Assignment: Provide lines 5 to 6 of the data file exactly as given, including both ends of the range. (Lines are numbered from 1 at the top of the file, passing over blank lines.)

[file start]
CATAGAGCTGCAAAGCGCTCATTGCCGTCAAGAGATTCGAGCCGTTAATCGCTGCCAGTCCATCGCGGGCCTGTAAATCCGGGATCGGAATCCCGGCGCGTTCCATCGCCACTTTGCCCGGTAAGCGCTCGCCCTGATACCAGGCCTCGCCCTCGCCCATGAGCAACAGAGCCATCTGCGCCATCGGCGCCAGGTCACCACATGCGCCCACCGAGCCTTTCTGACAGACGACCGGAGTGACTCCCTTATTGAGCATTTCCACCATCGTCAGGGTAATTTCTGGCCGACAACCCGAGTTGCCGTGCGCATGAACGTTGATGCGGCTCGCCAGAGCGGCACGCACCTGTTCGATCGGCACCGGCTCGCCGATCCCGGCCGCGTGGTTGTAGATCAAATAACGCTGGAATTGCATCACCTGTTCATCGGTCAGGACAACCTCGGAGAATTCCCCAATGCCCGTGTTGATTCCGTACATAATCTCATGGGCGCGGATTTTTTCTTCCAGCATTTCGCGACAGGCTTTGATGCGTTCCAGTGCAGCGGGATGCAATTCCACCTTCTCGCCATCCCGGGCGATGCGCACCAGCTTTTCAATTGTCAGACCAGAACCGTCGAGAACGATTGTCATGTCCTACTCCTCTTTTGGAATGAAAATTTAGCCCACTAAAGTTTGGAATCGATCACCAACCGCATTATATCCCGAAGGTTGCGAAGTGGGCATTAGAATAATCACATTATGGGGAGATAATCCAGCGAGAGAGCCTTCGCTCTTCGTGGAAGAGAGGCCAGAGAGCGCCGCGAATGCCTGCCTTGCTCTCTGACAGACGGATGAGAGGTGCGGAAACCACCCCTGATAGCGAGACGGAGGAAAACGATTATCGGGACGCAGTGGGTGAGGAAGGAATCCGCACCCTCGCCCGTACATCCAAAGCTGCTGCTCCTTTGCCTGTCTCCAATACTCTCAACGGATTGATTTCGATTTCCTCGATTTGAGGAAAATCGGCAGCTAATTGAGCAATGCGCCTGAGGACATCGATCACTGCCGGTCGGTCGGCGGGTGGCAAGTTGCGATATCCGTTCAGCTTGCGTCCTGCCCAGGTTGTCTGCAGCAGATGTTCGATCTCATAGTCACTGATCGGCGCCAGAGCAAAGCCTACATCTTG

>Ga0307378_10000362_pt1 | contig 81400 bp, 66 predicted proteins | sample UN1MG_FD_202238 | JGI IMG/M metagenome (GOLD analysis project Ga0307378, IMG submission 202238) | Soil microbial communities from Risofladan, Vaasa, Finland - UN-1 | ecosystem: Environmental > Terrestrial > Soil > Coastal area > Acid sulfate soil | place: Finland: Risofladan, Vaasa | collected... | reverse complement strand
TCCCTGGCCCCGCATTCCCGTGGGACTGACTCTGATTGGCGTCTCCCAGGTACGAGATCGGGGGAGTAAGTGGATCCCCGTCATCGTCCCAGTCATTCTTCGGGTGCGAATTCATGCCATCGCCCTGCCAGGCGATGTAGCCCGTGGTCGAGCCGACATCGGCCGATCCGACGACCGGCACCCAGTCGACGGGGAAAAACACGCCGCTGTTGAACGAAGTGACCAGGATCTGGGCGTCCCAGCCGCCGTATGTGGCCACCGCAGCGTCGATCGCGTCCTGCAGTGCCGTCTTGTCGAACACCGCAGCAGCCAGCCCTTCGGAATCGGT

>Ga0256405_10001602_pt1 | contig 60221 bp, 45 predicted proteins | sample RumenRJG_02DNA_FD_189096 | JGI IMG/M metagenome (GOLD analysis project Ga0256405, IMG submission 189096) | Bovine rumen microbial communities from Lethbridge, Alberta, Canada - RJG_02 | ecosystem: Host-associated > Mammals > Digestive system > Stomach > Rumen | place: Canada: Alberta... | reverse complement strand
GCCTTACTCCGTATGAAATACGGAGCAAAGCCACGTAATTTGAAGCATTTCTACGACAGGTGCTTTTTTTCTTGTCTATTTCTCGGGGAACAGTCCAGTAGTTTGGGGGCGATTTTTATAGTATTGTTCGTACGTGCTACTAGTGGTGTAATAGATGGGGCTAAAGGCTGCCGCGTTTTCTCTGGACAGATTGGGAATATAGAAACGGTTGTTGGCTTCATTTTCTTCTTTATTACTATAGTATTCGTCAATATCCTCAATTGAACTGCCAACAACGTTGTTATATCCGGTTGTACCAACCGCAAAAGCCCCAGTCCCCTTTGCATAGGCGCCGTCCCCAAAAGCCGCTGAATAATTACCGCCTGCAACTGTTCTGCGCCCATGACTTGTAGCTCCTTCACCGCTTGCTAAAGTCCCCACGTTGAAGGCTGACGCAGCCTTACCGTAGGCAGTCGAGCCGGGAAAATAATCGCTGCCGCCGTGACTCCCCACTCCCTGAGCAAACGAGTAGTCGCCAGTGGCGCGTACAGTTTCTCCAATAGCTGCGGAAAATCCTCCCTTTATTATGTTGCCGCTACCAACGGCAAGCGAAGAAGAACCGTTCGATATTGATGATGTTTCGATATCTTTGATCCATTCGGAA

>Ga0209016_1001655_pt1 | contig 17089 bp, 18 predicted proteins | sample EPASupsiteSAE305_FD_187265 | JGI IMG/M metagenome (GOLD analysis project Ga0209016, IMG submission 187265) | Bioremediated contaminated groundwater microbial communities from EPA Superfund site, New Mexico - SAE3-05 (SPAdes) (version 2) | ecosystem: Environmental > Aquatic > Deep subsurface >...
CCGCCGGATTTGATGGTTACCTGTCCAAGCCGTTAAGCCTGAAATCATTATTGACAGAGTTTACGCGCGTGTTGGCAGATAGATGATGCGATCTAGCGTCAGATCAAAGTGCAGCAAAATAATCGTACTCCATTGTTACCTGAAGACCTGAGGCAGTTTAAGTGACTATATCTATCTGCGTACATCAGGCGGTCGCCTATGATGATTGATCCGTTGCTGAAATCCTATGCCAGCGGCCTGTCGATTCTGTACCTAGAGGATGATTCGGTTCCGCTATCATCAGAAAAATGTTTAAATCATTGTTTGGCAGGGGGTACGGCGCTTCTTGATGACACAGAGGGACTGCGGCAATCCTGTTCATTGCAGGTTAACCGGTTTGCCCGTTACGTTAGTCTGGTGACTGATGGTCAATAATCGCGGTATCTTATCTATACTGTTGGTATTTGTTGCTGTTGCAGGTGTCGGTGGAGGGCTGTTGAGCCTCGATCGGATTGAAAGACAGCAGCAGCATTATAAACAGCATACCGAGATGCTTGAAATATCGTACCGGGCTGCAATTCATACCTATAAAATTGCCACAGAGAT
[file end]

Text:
GCCTTACTCCGTATGAAATACGGAGCAAAGCCACGTAATTTGAAGCATTTCTACGACAGGTGCTTTTTTTCTTGTCTATTTCTCGGGGAACAGTCCAGTAGTTTGGGGGCGATTTTTATAGTATTGTTCGTACGTGCTACTAGTGGTGTAATAGATGGGGCTAAAGGCTGCCGCGTTTTCTCTGGACAGATTGGGAATATAGAAACGGTTGTTGGCTTCATTTTCTTCTTTATTACTATAGTATTCGTCAATATCCTCAATTGAACTGCCAACAACGTTGTTATATCCGGTTGTACCAACCGCAAAAGCCCCAGTCCCCTTTGCATAGGCGCCGTCCCCAAAAGCCGCTGAATAATTACCGCCTGCAACTGTTCTGCGCCCATGACTTGTAGCTCCTTCACCGCTTGCTAAAGTCCCCACGTTGAAGGCTGACGCAGCCTTACCGTAGGCAGTCGAGCCGGGAAAATAATCGCTGCCGCCGTGACTCCCCACTCCCTGAGCAAACGAGTAGTCGCCAGTGGCGCGTACAGTTTCTCCAATAGCTGCGGAAAATCCTCCCTTTATTATGTTGCCGCTACCAACGGCAAGCGAAGAAGAACCGTTCGATATTGATGATGTTTCGATATCTTTGATCCATTCGGAA

>Ga0209016_1001655_pt1 | contig 17089 bp, 18 predicted proteins | sample EPASupsiteSAE305_FD_187265 | JGI IMG/M metagenome (GOLD analysis project Ga0209016, IMG submission 187265) | Bioremediated contaminated groundwater microbial communities from EPA Superfund site, New Mexico - SAE3-05 (SPAdes) (version 2) | ecosystem: Environmental > Aquatic > Deep subsurface >...